Tuesday, April 15, 2008

Bert Chapman passes the torch as head of OMREB

Tuesday, Apr 15, 2008 - Business Thompson Okanagan

KELOWNA - Bert Chapman has known mostly highs in his 40 years in the real-estate career, but when he hits the lows, he sits in his car, and looks at the poppy in the visor.“I keep it there because no matter how bad things get, I look at my poppy and remember my grandfather. He sat in a muddy foxhole while they lobbed hand grenades. It brings you down to earth.”He has managed and owned offices, trained realtors, written manuals, but the advice he gives people starting out is the advice he was given as a rookie.

Al Buxton was the top salesman in the Maple Ridge Block Brothers office where Bert Chapman, at 24, started his career. One Saturday on their way back from an open house, Chapman asked Buxton his secret of success.“He told me to keep in touch with everybody I come across in this business and to make sure I regularly contacted them. I took that to heart. It’s a fabulous source of business.“This is a people business.You can get all focused on real estate, but that isn’t where it’s at. It’s why I’m still here. I enjoy the people.”Three years later, he opened his own office. Block Brothers had told him if he got a few good people, they would open an office in Mission. “I got 10 people over three months and we were ready to go, but out of the blue, they bought a company in Abbotsford and expected people to move. We had done everything and there was nothing left to do to open, so we did.

“I had to learn how to manage an office in a hurry,” says Bert Chapman, past president of the 1,200-member Okanagan Mainline Real Estate Board. “I had enough horse sense to make it through and I wasn’t above asking.“We hit Mission at the right time. It went from 8,500 people to 21,000 in 12 years and I was nicely positioned. I got good people. We did 75 per cent of the business.”He eventually sold the office, semi-retired in Palm Springs and “put my feet up by the pool, but found out I didn’t like that, so I got my real-estate licence.”

After three years, he returned to Canada, worked for a few companies and eventually Canada Trust sent him to Richmond with a near-impossible mission: by year’s end save an office that had lost $100,000 in June.“The next year, I took it to No. 2 in Canada. I rode the wave (of the Chinese immigrants from Hong Kong).”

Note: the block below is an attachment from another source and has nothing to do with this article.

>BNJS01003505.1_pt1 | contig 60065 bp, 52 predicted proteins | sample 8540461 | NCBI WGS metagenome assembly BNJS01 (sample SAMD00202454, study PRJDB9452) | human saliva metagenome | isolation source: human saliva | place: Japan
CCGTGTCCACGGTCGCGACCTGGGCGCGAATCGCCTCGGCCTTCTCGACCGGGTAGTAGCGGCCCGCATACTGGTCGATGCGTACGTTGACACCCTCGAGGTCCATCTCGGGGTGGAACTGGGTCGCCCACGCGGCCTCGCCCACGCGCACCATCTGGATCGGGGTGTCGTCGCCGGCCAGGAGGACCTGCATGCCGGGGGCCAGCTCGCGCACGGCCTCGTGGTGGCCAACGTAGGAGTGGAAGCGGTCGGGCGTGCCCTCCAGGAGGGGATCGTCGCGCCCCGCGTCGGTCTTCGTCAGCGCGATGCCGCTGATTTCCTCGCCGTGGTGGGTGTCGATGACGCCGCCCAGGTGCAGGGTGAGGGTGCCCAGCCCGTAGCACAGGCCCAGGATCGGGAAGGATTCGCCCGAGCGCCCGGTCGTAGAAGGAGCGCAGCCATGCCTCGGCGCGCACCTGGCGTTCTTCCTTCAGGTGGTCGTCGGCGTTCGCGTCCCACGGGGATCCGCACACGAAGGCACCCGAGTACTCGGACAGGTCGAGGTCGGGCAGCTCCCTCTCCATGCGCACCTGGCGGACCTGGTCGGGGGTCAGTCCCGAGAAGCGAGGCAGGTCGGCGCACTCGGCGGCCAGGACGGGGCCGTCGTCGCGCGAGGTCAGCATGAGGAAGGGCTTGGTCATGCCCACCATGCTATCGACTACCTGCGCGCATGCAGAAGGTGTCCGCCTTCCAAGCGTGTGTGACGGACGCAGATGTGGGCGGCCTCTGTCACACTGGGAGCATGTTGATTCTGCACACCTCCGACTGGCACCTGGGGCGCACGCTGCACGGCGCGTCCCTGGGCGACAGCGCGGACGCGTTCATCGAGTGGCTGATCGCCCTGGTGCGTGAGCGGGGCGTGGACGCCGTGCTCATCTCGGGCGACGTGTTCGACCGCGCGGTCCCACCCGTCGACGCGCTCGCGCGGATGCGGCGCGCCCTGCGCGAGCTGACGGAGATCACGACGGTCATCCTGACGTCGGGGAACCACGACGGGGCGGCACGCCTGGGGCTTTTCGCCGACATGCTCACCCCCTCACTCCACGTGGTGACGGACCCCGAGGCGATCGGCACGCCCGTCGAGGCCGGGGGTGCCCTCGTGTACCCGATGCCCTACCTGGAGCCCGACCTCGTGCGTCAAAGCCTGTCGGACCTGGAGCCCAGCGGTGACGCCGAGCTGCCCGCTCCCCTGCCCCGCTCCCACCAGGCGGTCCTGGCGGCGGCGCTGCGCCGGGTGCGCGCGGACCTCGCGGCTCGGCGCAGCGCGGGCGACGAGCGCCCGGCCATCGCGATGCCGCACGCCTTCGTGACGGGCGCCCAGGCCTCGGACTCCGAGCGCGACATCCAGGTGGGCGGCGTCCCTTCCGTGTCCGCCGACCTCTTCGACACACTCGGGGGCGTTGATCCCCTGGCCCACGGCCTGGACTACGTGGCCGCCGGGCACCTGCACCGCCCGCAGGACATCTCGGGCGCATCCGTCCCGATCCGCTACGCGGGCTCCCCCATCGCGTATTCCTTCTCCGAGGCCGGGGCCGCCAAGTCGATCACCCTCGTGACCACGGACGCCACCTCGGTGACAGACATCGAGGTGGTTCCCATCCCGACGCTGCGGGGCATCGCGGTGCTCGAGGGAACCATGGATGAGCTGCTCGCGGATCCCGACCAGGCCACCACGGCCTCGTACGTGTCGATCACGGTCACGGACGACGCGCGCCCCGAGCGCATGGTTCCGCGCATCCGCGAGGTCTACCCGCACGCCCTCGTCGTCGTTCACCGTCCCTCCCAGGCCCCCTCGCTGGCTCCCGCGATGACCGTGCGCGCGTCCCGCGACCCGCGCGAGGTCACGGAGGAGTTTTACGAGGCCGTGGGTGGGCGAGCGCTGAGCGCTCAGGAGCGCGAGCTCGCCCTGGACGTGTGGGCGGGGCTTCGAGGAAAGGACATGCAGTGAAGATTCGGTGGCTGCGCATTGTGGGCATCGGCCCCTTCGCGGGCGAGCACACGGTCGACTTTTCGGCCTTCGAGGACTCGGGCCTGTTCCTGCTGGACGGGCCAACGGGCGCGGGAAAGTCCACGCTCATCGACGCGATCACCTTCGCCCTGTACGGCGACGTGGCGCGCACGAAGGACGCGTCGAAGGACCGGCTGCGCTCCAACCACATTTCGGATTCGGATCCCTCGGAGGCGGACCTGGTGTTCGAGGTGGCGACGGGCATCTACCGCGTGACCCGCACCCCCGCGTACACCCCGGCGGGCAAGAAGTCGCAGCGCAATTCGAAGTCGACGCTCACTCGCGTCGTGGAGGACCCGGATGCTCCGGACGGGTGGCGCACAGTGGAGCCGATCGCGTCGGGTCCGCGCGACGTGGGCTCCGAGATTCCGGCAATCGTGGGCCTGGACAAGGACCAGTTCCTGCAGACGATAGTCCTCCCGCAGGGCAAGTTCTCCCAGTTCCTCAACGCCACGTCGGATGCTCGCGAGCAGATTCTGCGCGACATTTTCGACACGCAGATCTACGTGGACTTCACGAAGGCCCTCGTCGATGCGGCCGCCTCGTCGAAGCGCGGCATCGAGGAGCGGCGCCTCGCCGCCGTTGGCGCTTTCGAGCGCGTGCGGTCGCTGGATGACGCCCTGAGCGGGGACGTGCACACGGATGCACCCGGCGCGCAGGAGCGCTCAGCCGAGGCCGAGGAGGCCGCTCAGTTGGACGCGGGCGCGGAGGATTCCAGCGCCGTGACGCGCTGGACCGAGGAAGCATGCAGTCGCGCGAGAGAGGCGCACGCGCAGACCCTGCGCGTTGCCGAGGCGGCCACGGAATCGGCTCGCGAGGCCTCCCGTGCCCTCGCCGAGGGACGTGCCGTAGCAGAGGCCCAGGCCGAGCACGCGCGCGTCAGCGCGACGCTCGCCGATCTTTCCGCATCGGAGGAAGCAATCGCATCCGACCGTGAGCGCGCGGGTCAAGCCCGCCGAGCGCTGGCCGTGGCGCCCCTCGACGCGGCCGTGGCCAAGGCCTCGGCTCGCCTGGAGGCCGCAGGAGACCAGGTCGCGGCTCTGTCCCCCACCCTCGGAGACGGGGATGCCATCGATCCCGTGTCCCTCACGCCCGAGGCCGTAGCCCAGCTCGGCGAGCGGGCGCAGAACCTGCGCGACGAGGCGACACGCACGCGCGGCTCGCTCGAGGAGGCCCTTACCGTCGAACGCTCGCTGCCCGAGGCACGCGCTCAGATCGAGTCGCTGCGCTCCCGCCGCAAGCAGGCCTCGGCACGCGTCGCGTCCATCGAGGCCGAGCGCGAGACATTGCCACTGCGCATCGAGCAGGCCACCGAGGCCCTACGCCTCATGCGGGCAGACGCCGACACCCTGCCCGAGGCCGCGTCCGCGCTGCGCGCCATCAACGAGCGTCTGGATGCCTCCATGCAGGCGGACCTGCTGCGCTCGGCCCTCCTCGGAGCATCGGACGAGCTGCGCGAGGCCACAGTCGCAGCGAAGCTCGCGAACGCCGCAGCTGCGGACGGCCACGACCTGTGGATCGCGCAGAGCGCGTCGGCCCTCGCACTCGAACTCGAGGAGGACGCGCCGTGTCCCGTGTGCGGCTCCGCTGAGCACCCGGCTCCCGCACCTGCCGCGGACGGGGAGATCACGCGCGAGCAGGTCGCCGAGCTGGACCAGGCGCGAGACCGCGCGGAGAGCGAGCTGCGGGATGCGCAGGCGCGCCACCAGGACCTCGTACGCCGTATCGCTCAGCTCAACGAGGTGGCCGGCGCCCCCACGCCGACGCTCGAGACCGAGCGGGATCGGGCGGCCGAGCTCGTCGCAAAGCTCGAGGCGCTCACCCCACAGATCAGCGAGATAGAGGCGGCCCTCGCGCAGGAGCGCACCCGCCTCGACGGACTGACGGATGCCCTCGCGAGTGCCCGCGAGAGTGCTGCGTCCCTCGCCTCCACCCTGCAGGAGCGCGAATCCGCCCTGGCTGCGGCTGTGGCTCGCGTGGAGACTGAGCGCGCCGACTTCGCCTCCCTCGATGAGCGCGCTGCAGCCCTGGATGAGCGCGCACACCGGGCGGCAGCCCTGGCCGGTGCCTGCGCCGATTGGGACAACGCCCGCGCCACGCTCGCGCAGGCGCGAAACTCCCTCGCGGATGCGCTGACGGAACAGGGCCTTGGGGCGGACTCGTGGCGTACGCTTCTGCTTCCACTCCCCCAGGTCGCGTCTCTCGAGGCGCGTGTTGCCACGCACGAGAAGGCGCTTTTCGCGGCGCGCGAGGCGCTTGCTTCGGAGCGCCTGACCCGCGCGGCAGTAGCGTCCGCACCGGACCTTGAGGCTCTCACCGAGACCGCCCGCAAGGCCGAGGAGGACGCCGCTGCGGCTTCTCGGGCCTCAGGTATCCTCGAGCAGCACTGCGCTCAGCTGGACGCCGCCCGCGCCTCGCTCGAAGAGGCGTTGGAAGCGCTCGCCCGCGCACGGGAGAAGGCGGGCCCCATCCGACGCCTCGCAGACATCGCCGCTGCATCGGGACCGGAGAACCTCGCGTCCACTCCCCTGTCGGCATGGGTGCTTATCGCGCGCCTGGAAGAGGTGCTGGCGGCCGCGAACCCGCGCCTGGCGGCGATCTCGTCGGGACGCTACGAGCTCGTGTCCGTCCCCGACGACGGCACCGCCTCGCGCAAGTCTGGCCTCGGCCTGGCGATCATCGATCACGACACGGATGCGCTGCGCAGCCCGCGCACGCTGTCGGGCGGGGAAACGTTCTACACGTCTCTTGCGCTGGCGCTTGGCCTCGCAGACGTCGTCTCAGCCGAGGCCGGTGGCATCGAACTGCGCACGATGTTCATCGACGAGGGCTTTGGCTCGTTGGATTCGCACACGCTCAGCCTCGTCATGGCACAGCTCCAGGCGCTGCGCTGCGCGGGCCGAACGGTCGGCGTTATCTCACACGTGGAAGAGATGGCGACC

He ran the company training centre, wrote the training program and added all those new realtors to his growing list. In 1996, he moved to Kelowna, and his first sale was to a person on his list. He worked for a few companies before he was recruited to take an office that was on the verge of closing. “I got so it was worth something and (the Seattle owners) sold it to Derek Trethewey, who owns Okanagan Land Development. He kept me on as a manager and then I bought it.”

Premier Canadian Properties, a leader in full-service luxury home sales, eventually became an affiliate of Christie’s Great Estates, which offers properties all over the world.Chapman wants to utilize that global network of 224 Christie offices. His two offices - one at Quail’s Ridge Golf Course and one on Sunset Drive downtown - have video screens and DVDs always showing some place sunny and exotic. “We’re only ones doing that and business is building. The market is 48 per cent local, 28 per cent Alberta, 20 per cent Vancouver and four per cent everyone else. We’re trying to grow that four per cent.”

Chapman is optimistic that the sizzling Okanagan real estate market, which grew by 31.73 per cent in 2007 to a record $3.88 Billion in sales, will stay hot because 1,000 people will turn 60 every day for the next 10 years and a lot of them want to retire here. Add seniors, singles, students and investors and there’s an equation for even more records.While Chapman’s hours often mirror that of his offices, which are open eight hours a day, seven days a week, he plans to slow down and spend more time with his 10-year-old grandson.

“I think the highlight of my career was getting advice from Jimmy Pattison. I was in a client’s office one day and in walked Jimmy Pattison. He spent 20 minutes just talking with me. I did a lot of listening. I learned how to listen.“He said: ‘It’s amazing what you can get done if you don’t care who gets the credit.’ I took that to heart. I believe that. I don’t have an ego. I buried it that day. I give everyone else the credit because they deserve it.”But even when he remembers Pattison, Phil Gaglardi, W.A.C. Bennett - “a dynamic individual” - and Henry Block - “a great leader” - he never forgets his grandfather and that poppy in his visor.“Every Remembrance Day, I always go and find the oldest looking vet selling poppies. I go up and shake his hand. I usually end up crying. I always put in $100 because without them, I probably wouldn’t be here selling real estate.”